When you are camping out it is necessary to have knowledge about Morse signaling because it is very helpful during an emergency. In this article you will find more about Morse Code. Morse code The one signaling method in use throughout the world is the Morse code. Even though other faster methods of transmitting messages exist today, the system of dots and dashes has not outlived its usefulness. You and your friends can have fun communicating this way and perhaps some day the Morse code will prove truly useful for getting help in an emergency.
With this signal system you can send any sort of message over long distances in a very short time. When intermediate posts are set up, the distances covered can be stretched as far as you like. The principle of the Morse code is that every letter is made up of dots and dashes, which can be translated into long and short sounds, or long and short light flashes.
The only way to master the Morse code is to learn the signals by heart. Once you have memorized them, practice sending and receiving messages until it too becomes automatic. You will quickly discover how to impress the numbers on your memory, since they all have five dots or dashes. When you are camping out, a convenient way to transmit Morse code is with semaphore flags, swinging the flag to the right for a dot, to the left for a dash. Now you need to know a few details, and you will be ready to send your first dispatch.
To make connections, that is, when you want to send a message, get the receiver's attention by signaling AAAA, sent as one letter. When he is ready to receive your message, he signals the letter K. To signal the end of a word, bring the flag down in front of you until it almost touches the ground, and then bring it back to the upright position.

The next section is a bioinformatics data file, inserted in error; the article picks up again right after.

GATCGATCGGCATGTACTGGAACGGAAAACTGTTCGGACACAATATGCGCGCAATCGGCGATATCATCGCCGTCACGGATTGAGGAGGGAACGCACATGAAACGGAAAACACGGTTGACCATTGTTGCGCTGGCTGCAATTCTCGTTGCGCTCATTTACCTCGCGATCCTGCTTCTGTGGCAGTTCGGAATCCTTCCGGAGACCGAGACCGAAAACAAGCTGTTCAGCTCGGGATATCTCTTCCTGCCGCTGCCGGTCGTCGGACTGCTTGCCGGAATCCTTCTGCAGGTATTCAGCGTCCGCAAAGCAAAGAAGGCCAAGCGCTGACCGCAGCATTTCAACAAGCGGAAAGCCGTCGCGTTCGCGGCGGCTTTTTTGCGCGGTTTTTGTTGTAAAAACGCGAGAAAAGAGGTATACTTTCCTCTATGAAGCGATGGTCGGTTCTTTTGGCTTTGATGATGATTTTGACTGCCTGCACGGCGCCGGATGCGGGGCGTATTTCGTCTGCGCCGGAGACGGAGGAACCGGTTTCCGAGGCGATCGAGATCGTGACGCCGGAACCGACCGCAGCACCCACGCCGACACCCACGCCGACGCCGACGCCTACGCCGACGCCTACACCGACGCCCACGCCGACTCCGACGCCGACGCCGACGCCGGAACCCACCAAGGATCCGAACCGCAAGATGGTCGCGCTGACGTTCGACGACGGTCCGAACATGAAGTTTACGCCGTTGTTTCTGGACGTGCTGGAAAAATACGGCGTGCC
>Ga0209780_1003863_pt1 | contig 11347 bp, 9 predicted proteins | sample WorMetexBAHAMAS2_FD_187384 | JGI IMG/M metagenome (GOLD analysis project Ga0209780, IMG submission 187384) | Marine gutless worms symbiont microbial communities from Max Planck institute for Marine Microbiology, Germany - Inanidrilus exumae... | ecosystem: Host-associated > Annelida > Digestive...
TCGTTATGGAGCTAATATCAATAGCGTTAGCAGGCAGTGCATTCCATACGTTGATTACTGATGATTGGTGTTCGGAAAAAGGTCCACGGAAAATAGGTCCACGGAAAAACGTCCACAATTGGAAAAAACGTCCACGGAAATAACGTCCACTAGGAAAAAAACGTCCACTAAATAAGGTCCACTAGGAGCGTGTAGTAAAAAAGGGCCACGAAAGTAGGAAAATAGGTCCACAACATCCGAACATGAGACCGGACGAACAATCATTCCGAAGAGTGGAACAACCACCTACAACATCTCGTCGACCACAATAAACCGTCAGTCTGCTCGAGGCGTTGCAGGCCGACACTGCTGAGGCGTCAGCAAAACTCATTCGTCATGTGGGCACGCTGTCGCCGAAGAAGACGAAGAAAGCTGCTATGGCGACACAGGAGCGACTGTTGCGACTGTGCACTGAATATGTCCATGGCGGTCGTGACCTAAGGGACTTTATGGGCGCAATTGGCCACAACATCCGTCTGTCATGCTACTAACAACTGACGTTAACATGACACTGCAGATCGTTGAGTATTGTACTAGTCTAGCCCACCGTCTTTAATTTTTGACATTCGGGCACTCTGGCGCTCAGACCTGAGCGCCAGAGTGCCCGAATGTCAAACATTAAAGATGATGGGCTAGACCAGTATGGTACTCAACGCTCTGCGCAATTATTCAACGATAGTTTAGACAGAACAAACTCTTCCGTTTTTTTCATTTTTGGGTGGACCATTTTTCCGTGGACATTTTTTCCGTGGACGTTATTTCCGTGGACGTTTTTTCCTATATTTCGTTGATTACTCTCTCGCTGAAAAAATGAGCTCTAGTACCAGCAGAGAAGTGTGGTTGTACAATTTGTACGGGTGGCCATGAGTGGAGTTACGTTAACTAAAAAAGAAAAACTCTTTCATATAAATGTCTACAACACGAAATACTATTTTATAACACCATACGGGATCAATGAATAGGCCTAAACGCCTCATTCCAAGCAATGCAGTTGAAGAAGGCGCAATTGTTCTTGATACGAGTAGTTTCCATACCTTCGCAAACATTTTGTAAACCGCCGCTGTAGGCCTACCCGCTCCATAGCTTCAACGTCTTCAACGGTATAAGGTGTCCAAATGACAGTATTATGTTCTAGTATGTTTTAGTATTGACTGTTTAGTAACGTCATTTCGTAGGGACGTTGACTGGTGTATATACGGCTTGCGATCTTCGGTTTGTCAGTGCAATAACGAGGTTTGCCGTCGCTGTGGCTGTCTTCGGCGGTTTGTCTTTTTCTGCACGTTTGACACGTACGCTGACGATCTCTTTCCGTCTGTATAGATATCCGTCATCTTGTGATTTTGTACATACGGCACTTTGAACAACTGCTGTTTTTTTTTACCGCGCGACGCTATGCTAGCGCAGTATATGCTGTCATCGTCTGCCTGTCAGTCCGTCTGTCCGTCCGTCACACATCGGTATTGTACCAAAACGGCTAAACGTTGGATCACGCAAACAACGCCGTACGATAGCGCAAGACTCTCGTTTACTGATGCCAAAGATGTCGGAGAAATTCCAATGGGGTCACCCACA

If, as can happen, you have sent an incorrect signal by error, send a quick series of eight dots. If the receiver has understood a word, he notes the fact by sending back a dot, the letter E. If he has not understood it, he sends back the letters IM, in which case you repeat the last word. When you have finished your message, signal the fact by sending AR. If the receiver has understood it, he signs off with the letter R.
International Morse Code For a well-functioning signaling post, you need three people: a signaler, an observer and a writer. The signaler has to be easily visible to the receiver; the other two can lie flat on the ground near him. When the background is dark, use a bright semaphore. When the background is light, use a dark semaphore signaling over Great Distances When the weather is clear and the countryside is open you can send signals over great distances if your semaphores are large.
Since handling very large flags is awkward, you will need to build an apparatus to rig them up on. The accompanying illustration shows a model for this, consisting of a double scaffold made of sticks. Fasten a pair of pulleys on each horizontal bar for the draw cords to run through. Hang a small signaling cloth on one set of pullies to make the "dot", a large one on the other set to represent the "dash". Fasten the cloths to the ground so that they can be drawn taut when pulled up. Practice to develop your signaling skill.
Some boys who used this system were able to send messages over a stretch of 20 miles when the weather was clear. You and your friends can have fun communicating this way and perhaps some day the Morse code will prove truly useful for getting help in an emergency especially when you are out in camp.
Mitch Johnson is a regular writer for http://www.1-scuba-diving-gear.com/ , http://www.campfuntips.info/ , http://www.goodbudgetholiday.info/